[0070] It should be understood that the presence of physical location properties 540 in the data abstraction component 132 does not imply the necessary existence of a physical representation of physical data. Rather, the physical location properties 540 merely describe information needed by an access method to access data, which may or may not actually exist and which may or may not be organized according to a particular physical representation. As such, if it is determined that the attributes 510 include the physical location properties 540, it is then determined whether the physical representation actually exists. For instance, an attempt may be made to retrieve a physical entity of data from the physical representation according to the values of the physical location properties 540. If it is determined that the physical representation does not exist (e.g., the data cannot be retrieved), a generation 550 of the physical representation 532 is performed according to the predefined rules 505. More specifically, the physical representation 532 is generated on the basis of the physical location properties 540 and their respective values.

[0071] In contrast, if the attributes 510 include the physical location properties 540 and the physical representation already exists, e.g., physical representation 572 in the database 570, an optimization 560 may be performed by applying the predefined rules 505 for tuning the underlying physical representation for, e.g., optimal performance and/or optimal size. It should be noted that the optimization 560 may also be performed after or in combination with the creation 520 or the generation 550.

[0072] Moreover, a conversion 580 from the existing physical representation 572 in the database 570 to the physical representation 532 in the database 530 may be performed. This conversion 580 may be performed in the context of the generation 550 or optimization 560.

[0073] Once a relationship between a physical representation of data and a logical representation of the data (defined by the data repository abstraction component 132) has been architected, logical queries may be executed to access the data. In particular, logical queries are converted to corresponding physical queries, which are consistent with the physical representation of the data. This conversion is the responsibility of the runtime component 134.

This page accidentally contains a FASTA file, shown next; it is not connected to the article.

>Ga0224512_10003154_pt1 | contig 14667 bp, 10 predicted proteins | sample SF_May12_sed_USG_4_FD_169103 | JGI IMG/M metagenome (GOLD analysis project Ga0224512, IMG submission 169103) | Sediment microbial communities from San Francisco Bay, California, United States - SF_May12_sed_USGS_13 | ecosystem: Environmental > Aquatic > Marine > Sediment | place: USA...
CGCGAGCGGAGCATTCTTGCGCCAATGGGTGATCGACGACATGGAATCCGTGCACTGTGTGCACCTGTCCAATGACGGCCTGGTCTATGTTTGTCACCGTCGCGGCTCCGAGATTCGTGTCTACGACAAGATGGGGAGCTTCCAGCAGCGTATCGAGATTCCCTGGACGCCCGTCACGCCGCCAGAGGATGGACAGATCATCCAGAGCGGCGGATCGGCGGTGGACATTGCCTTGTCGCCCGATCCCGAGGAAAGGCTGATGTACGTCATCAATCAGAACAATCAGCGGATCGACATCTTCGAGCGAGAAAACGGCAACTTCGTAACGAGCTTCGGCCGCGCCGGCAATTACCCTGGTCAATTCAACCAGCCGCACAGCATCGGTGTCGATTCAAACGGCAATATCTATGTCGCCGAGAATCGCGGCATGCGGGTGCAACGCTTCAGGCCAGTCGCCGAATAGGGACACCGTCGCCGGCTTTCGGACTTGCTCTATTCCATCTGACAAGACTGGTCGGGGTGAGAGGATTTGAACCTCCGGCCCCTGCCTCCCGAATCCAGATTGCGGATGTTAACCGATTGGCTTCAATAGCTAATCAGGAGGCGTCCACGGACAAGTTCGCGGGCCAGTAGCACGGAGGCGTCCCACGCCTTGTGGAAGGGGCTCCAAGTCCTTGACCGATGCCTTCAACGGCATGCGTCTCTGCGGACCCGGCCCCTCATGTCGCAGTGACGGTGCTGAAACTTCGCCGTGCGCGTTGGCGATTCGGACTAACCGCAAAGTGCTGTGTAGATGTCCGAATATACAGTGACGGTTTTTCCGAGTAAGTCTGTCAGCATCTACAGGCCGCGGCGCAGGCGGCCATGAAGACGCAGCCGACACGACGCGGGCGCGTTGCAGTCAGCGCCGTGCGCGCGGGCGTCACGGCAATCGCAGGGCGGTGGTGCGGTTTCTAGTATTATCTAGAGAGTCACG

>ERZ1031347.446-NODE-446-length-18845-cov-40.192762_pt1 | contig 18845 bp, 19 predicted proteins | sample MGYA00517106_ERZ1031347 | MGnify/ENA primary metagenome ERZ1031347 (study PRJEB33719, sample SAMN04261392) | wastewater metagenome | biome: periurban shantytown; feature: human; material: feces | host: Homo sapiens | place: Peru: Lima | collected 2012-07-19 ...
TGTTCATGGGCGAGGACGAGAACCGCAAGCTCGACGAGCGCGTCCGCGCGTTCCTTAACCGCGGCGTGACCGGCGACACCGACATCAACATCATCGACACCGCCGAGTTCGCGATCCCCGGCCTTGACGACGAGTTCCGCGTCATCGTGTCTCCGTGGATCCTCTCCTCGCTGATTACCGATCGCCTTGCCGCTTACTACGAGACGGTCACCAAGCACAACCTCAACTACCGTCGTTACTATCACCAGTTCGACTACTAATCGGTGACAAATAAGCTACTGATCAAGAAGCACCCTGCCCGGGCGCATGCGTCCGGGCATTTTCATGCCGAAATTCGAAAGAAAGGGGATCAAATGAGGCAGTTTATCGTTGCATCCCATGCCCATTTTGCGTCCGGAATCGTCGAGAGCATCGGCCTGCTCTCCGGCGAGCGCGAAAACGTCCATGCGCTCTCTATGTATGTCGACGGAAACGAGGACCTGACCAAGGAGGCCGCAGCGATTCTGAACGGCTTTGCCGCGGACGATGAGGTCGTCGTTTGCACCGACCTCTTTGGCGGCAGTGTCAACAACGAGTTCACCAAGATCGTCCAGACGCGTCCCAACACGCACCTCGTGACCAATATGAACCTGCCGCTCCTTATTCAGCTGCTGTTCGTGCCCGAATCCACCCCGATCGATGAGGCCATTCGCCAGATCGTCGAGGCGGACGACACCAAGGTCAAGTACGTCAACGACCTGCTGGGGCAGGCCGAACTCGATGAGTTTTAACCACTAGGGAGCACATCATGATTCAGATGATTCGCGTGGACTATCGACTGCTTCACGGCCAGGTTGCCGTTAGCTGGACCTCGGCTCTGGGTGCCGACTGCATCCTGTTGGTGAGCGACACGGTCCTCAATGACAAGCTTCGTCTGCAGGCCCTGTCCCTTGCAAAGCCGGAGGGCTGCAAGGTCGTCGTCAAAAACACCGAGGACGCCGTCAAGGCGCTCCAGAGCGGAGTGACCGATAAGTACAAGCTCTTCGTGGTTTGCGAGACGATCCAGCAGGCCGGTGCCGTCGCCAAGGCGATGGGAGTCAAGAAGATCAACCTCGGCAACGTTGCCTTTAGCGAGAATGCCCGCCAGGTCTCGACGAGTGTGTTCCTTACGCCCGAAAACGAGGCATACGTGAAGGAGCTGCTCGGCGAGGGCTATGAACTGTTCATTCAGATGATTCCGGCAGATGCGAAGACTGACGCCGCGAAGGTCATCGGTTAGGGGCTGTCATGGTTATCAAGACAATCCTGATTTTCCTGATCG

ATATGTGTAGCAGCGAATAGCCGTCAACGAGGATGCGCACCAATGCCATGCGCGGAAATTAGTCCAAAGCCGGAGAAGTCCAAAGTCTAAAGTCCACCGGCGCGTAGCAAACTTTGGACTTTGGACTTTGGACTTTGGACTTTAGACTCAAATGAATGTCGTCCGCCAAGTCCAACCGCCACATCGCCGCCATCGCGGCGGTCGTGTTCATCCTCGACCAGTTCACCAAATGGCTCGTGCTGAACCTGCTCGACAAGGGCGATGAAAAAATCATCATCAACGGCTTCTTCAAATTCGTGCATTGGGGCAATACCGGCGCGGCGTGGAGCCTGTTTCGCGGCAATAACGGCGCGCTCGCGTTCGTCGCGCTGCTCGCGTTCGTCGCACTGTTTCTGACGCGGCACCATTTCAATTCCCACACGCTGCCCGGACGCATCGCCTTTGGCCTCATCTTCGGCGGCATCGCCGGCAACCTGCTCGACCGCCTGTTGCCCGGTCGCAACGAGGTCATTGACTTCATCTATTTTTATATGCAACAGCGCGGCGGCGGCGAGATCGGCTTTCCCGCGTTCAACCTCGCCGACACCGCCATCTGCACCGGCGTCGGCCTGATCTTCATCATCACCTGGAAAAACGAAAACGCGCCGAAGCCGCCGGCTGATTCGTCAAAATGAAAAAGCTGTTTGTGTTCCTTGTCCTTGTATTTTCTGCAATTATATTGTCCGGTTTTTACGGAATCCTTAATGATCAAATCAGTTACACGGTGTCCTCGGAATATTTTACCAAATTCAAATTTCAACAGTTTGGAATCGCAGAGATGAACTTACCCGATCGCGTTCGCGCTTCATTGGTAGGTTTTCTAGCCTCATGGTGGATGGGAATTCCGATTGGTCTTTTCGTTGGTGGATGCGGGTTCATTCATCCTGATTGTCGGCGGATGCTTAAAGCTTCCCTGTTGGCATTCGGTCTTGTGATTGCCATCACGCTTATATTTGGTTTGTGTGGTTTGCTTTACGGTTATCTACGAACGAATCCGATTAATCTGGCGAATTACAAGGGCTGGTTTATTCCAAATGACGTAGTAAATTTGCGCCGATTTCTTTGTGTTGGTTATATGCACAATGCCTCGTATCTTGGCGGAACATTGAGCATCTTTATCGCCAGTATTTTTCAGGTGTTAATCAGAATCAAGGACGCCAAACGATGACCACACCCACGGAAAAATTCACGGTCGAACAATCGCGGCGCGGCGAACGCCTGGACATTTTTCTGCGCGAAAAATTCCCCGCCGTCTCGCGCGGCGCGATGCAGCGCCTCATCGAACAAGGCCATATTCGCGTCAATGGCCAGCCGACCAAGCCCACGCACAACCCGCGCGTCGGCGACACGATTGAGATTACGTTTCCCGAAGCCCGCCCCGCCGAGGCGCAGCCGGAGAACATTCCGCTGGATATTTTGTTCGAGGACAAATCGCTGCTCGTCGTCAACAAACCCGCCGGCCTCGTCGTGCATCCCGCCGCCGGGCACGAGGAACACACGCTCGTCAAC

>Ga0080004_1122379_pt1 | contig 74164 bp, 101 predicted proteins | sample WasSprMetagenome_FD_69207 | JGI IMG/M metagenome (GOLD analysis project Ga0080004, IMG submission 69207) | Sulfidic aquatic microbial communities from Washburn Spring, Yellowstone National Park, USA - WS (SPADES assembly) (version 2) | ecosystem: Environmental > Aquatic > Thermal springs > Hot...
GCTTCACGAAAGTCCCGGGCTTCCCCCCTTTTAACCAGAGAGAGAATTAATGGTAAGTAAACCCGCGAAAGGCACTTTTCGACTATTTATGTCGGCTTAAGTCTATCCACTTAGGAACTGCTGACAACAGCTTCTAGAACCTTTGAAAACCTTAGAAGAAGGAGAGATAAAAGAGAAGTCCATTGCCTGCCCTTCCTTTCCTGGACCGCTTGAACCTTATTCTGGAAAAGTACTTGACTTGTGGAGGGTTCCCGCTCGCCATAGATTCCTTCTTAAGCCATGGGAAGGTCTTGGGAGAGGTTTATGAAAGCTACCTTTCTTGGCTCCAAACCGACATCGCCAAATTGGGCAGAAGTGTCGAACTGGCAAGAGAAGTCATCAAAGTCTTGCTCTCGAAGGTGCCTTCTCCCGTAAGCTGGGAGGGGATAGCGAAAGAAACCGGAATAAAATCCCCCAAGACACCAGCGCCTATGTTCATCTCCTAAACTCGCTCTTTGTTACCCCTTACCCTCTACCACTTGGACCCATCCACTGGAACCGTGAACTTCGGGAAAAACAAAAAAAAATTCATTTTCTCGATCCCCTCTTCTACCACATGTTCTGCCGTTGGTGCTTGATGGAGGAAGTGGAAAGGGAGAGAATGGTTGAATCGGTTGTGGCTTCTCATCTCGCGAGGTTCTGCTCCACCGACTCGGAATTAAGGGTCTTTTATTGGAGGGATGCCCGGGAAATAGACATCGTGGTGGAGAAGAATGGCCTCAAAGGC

[0074]FIG. 6 shows an illustrative data modeling runtime method 600 exemplifying one embodiment of the operation of the data modeling component 150. The method 600 is entered at step 610 when the data modeling component 150 receives as input a data repository abstraction (such as the data repository abstraction 132 shown in FIG. 2). At step 620, the data modeling component 150 reads and parses the data abstraction component 132 and locates attributes (e.g., attributes 510 of FIG. 5) of logical fields defined by the data repository abstraction 132. At step 630, the data modeling component 150 determines whether the attributes of one or more logical fields indicate a reference to an underlying physical representation of data. More specifically, the data modeling component 150 determines whether the attributes of the logical fields include access method attributes (e.g., one of access methods 212 of FIG. 2) having physical location properties (e.g., physical location properties 540 of FIG. 5) pointing to physical entities of data in a corresponding physical representation of the data. If it is determined that the attributes do not indicate such a reference to an underlying physical representation of the data, a physical representation is created (e.g., creation 520 of the physical representation 532 in FIG. 5) for the data repository abstraction 132 at step 640 on the basis of the logical representation defined by the logical fields and using predefined rules (e.g., predefined rules 505 of FIG. 5), as explained below with reference to FIG. 7.

[0075] If it is determined that the attributes indicate such a reference to an underlying physical representation of the data, the data modeling component 150 determines at step 650 whether the physical representation of the data actually exists. For example, the data modeling component 150 may take steps attempting to access the data of the referenced physical representation. If the data cannot be successfully accessed, it is determined that the physical representation does not exist. If it is determined that the underlying physical representation of the data does not exist, the data modeling component 150 uses the values of the physical location properties and predefined rules to perform a generation (e.g., generation 550 of the physical representation 532 in FIG. 5) of the physical representation of the data at step 660. The values of the physical location properties may indicate, e.g., a name of a database table, a name of a column in the database table, a type of a value comprised in the column or a size of the value and so forth. Thus the physical representation for the data repository abstraction 132 is generated on the basis of the logical representation defined by the logical fields, as explained below with reference to FIG. 8.